The new moon cast darkness like a thick blanket over Sebastian Inlet State Park. The sunset rain thinned out the crowd of would-be anglers. Only the diehards were there, nearly all wearing LED head lamps.
From the deck of the catwalk under the A1A bridge, the incoming tide was flat out screaming. Where the water parted around the bridge pilings, it looked like whitewater rapids in a western mountain river. It was huffing from the Atlantic Ocean into the Indian River Lagoon at close to 5 knots.
Hanging in the humid air was the feeling that a seasonal change was afoot. The mullet were here, and everything was about to go off.
Florida is a little different than the rest of the country. Our unofficial state mascot, Florida man, has taught us all that.
Transplants have always told me they wish Florida had seasons like (fill in the blank of the state they came here from). I always tell them Florida has seven seasons. They are, in no particular order:
- Football season
- Spring football season
- Jan. 17 (or what we call “winter”)
- Hurricane season (which never ends)
- Mosquito season (which also never ends)
- Tourist season (which pretty much never ends)
- Fall mullet run
For anglers, the last season is the one they really get excited for. It takes place along Florida’s coastlines through the months of September and October.
More: Snook: Season opens for most of Florida Sept. 1, 2020; SW Florida still catch and release
It always starts the same way: rumor fueled by wishful thinking. The mullet sightings begin sometime around the third week of August. They usually start off with phrases like “A friend of mine in Jacksonville said …” or “They’re at the Georgia state line …”
Usually, neither of these is true, but I get why it happens. Late July into August can be the slowest time for fishing along Florida’s coastline. Snook season is closed to harvest, so they are strictly catch and release. They also are about the only reliable fishing target during that stretch.
Sometimes tarpon, redfish and snapper offer a little variety. But little else is going on, and there are virtually no bait to be had, not even shrimp.
So the mirage begins. Every angler near the water’s edge in late August who sees a splash in a coastal estuary thinks it’s the beginning of one of the greatest annual migrations on Planet Earth. In reality, it’s probably just a little fish trying to shed a parasite.
For the next two weeks, the rumor mill begins to pick up a little speed, and with a little bit of truth to it. Some mullet schools — what Joey Antonelli of Indiatlantic calls “pre-pods” — begin pushing down the coast north to south.
The first ones are the silver mullet and they tend to be a little off the beach, or even in deeper water, Antonelli explained. The finger mullet come later. These are the mullet every living thing in the water are after.
More: Ed Killer: Why it’s a terrible time to be a tiny glass minnow on a Florida beach
They are no longer than a person’s finger, and have shiny silver scales. They are yearling mullet and they are following a great pre-programmed instinct to head south for the winter. They wind up in Florida Bay, the Florida Keys and Everglades, eventually.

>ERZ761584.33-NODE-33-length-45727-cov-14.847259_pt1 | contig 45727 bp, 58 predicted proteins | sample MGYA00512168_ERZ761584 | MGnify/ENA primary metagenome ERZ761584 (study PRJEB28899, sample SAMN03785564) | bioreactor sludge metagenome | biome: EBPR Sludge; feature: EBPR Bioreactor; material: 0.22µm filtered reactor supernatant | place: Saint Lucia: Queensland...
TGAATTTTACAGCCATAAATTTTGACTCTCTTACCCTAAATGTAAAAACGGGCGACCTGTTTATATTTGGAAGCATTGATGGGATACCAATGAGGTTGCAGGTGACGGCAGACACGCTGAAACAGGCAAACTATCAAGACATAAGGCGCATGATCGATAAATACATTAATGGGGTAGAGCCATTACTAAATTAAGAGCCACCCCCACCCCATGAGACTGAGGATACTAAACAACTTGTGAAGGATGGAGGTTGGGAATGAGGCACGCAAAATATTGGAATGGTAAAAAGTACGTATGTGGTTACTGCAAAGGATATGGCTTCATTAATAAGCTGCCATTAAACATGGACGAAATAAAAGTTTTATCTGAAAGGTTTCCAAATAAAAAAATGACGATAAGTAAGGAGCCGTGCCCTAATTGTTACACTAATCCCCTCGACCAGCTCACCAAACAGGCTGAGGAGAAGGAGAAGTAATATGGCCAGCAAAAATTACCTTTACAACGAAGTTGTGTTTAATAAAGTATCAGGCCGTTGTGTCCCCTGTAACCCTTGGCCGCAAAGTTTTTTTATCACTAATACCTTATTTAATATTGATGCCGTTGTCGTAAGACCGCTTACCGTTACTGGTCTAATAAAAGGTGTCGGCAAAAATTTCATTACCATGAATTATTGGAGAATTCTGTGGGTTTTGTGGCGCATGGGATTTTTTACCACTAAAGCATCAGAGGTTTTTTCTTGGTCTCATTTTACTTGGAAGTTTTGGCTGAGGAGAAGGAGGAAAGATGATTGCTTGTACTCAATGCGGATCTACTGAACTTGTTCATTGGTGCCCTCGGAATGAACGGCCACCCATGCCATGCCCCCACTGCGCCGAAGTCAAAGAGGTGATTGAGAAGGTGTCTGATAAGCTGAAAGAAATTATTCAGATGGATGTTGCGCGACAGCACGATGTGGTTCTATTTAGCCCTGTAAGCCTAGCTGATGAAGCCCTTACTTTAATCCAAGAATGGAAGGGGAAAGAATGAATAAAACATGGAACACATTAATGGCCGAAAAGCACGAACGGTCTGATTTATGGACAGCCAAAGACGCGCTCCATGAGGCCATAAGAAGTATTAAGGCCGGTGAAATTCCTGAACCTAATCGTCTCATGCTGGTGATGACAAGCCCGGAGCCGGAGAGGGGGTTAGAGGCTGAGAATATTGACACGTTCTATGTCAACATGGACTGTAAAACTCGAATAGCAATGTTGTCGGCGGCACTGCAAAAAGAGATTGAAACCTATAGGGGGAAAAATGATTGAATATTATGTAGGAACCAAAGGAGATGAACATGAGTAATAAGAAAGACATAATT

Some of the silvers head as far south as Central America, crossing the open waters of the Gulf of Mexico.
I started getting tagged in social media posts about three weeks ago. The emails began about two weeks ago. Anglers claimed they were here.
I was skeptical, so I checked my sources. Sure enough, the action was light, at best. On scouting and fishing trips recently, I classified the mullet schools I saw as being mostly resident fish being harassed by jack crevalles, snook, tarpon and sharks.
But Wednesday, I decided to travel to Sebastian Inlet as research for this column. The tide took me a little by surprise, but the new moon fall tide is like that here. When I swung over the T-Dock on the south side of the inlet, a half-mile west of the bridge, that’s when I realized no matter whether prior reports were correct or false, my own observation was clear.
It was on.
This was definitely part of the largest biomass of just about anything other than humans that will make its way south this year. Even in the complete darkness, with nothing but the light from my cellphone to help me see, my other senses told me Florida’s greatest season had officially begun.
I could hear the mullet. It sounded like the pitter-patter of a light rain on the water’s surface. I could smell the fishiness of the scene a few yards off the dock.
The school measured well over an acre in size. It was holding position in the current as it tried to employ a safety-in-numbers approach to survival.
Around me, the exultations of excited anglers told of the fun being enjoyed by dozens. A man on the dock next to me hooked and hauled over the rail a top-of-the-slot sized snook. A fisher on a boat drifting nearby did the same with a hoot and a holler.
It was truly like an episode of Wild Kingdom or Blue Planet taking place.
All at once, the surface of the water erupted. The sound of 500 mullet scrambling skyward to evade a predator made it sound like someone sprayed a fire hose across the inlet.
No doubt tarpon, snook, redfish, big jacks, sharks and more were in the midst of a great feed. Soon, this biomass of fish will be commonplace from Melbourne to Jupiter.
It will be found along beaches, around inlets, along causeways, under bridges and at the end of docks. For the next six weeks, or until a tropical storm hits us directly, the mullet run will be underway.
Florida’s finest season is finally here.
Ed Killer is TCPalm’s outdoors writer. Become a valued customer by subscribing to TCPalm. To interact with Ed, friend him on Facebook at Ed Killer, follow him on Twitter @tcpalmekiller or email him at [email protected]